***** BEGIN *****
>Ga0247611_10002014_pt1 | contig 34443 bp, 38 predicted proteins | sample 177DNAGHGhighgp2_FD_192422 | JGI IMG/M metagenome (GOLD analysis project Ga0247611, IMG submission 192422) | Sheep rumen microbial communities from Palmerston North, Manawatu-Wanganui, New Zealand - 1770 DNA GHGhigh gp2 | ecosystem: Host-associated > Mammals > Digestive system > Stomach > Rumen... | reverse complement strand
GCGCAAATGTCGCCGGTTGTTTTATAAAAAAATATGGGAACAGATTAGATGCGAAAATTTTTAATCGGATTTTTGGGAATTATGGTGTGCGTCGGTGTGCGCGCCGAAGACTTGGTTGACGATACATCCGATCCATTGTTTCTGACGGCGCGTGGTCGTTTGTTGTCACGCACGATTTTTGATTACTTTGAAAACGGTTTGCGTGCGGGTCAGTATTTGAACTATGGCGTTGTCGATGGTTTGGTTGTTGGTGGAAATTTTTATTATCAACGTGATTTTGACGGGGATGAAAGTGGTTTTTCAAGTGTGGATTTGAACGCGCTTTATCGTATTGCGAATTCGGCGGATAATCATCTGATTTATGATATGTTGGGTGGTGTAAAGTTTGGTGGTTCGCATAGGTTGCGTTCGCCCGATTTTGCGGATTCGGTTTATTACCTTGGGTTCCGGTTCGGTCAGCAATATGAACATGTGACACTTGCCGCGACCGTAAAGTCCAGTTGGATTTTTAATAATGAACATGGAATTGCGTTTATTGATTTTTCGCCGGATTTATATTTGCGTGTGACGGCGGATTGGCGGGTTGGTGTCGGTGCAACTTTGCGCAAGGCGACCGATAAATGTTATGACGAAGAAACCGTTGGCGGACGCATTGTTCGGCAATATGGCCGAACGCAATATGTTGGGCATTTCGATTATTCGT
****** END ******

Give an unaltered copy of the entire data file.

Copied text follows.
>Ga0247611_10002014_pt1 | contig 34443 bp, 38 predicted proteins | sample 177DNAGHGhighgp2_FD_192422 | JGI IMG/M metagenome (GOLD analysis project Ga0247611, IMG submission 192422) | Sheep rumen microbial communities from Palmerston North, Manawatu-Wanganui, New Zealand - 1770 DNA GHGhigh gp2 | ecosystem: Host-associated > Mammals > Digestive system > Stomach > Rumen... | reverse complement strand
GCGCAAATGTCGCCGGTTGTTTTATAAAAAAATATGGGAACAGATTAGATGCGAAAATTTTTAATCGGATTTTTGGGAATTATGGTGTGCGTCGGTGTGCGCGCCGAAGACTTGGTTGACGATACATCCGATCCATTGTTTCTGACGGCGCGTGGTCGTTTGTTGTCACGCACGATTTTTGATTACTTTGAAAACGGTTTGCGTGCGGGTCAGTATTTGAACTATGGCGTTGTCGATGGTTTGGTTGTTGGTGGAAATTTTTATTATCAACGTGATTTTGACGGGGATGAAAGTGGTTTTTCAAGTGTGGATTTGAACGCGCTTTATCGTATTGCGAATTCGGCGGATAATCATCTGATTTATGATATGTTGGGTGGTGTAAAGTTTGGTGGTTCGCATAGGTTGCGTTCGCCCGATTTTGCGGATTCGGTTTATTACCTTGGGTTCCGGTTCGGTCAGCAATATGAACATGTGACACTTGCCGCGACCGTAAAGTCCAGTTGGATTTTTAATAATGAACATGGAATTGCGTTTATTGATTTTTCGCCGGATTTATATTTGCGTGTGACGGCGGATTGGCGGGTTGGTGTCGGTGCAACTTTGCGCAAGGCGACCGATAAATGTTATGACGAAGAAACCGTTGGCGGACGCATTGTTCGGCAATATGGCCGAACGCAATATGTTGGGCATTTCGATTATTCGT